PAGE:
Annie Holcombe:

having gone to mountain destination several times. And I'm not a skier, but I certainly love the snow. Trying to put together all of the pieces of it is pretty daunting. Again, just getting up from Denver to the ski resorts is in itself is is a chore. But you mentioned that you're in multiple markets. So you're in Steamboat and where else?

Robin Craigen:

So for 20 years, we were absolutely a Steamboat only company that was the center of the universe for us. But we listened to guests almost from the first year, saying, you know, we'd love this experience. If you were in other markets, we would follow you there in a heartbeat. And in fact, they would say we'd go to Vail or we'd go to Aspen, and we'd be saying who is Moving Mountains in this market. So it took us a long time to feel like we were ready to make that step. But in 2019, having spent a lot of time talking to different operators in the Vail market, we eventually just said, You know what we're putting down a flag in this market, we got a connection to our first home in that market. And we became instead of became, instead of walking in saying, we'd like to enter this market, we began those conversations again, with your now your competitor in this market. And I think it helped us get one of those conversations across the line, we purchase a local company there called Vail Valley Getaway, in November of 2019. And that gave us our first significant footprint in another market. And, you know, the interesting thing about that is kind of learning to be an operator in multiple markets, adapting your systems and your operations and building a team that can deliver the same experience. You know, those are all experiences that are learning experiences we went through. And it kind of showed us what the challenges were. So I think it's it definitely stretched us. But it was exciting to see that we could do that we could have a team, I think we had five people in the market at that time. Managing about 30 homes. So a little bit, maybe staffed up because but we were anticipating, you know, that we would like to grow to as a larger and more sustainable portfolio there. And we were excited to get the reaction back from guests that this was a great experience that it matched their expectations. And we have kind of worked on just bringing everything to level up with what we were doing in Steamboat so that you know, we all made it through the COVID year. I don't really want to talk about that too much. But we survived, you know, at the end of the day and at the summer of 21. So last summer we got a phone call from a company that we had known for many years. Here's Paragon Lodging in Breckenridge, saying that they were looking for a way to exit from the business. And they would love to entertain an offer from us as someone who could take care of the baby. And that became probably the the biggest move that we've made in this industry so far, acquiring a portfolio of over 70 properties, very compatible with what we were doing in Steamboat and in the Vail market. And we we literally doubled the size of the company overnight. So,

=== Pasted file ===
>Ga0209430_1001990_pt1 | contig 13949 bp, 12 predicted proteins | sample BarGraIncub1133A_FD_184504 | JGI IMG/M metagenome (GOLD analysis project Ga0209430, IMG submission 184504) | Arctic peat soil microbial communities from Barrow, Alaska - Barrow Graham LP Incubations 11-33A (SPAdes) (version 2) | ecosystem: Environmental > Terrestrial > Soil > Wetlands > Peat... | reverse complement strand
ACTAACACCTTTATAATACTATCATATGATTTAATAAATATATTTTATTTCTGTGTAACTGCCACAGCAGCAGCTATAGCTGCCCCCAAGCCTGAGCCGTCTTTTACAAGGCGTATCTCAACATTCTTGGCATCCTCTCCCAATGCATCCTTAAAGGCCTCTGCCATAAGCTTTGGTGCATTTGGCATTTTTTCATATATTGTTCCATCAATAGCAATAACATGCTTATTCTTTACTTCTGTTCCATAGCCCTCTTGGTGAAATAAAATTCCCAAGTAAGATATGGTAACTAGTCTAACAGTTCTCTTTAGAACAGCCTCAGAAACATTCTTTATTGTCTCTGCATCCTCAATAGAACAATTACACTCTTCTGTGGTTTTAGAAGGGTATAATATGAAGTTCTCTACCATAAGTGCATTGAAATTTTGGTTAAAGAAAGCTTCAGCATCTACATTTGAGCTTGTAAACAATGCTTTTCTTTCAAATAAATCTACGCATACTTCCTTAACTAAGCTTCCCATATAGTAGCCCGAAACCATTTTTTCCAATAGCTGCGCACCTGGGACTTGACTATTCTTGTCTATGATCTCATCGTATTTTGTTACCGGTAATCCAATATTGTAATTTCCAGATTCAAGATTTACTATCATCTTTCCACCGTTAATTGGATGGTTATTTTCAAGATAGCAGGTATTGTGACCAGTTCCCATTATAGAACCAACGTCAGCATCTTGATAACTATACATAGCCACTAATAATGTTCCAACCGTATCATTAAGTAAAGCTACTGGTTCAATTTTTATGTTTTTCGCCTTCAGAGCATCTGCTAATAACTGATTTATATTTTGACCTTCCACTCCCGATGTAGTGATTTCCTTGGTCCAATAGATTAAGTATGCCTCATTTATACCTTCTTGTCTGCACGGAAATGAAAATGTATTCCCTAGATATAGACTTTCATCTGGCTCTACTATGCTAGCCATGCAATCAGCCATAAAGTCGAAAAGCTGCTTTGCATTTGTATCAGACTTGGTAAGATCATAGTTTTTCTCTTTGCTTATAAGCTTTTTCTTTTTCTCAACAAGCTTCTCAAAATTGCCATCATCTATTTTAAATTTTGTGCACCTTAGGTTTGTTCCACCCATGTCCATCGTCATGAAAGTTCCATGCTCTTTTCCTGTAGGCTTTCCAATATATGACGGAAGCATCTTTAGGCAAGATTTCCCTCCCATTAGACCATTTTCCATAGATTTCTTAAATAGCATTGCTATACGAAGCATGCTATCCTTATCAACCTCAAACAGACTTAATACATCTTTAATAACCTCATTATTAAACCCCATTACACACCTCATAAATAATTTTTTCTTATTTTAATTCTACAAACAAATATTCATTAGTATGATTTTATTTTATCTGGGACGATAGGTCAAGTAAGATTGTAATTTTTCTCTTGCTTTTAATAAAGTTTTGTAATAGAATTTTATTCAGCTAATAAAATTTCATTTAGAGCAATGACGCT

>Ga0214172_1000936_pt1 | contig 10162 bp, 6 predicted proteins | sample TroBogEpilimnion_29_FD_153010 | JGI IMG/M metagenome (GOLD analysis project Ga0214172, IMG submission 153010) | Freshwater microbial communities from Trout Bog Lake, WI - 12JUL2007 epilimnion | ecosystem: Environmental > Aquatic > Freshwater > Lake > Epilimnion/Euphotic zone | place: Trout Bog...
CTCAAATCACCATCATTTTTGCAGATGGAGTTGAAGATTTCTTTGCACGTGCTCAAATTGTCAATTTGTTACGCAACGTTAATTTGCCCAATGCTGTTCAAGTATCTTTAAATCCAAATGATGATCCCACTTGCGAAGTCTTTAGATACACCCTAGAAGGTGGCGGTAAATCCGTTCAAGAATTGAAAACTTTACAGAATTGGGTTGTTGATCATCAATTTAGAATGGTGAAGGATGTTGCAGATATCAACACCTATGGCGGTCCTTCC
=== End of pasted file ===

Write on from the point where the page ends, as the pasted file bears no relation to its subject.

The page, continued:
Annie Holcombe:

wow, that's actually gonna be my question was how to do? How did you replicate what you did, what I love is that you didn't jump quickly, because I think sometimes managers get so excited about being able to go into a new market that they don't necessarily think about the operational, the challenges of not being right down the street, and having to get the staffing and sounds like you really put a lot of thought into making sure that you weren't gonna compromise the brand that you had built up to that point.

Robin Craigen: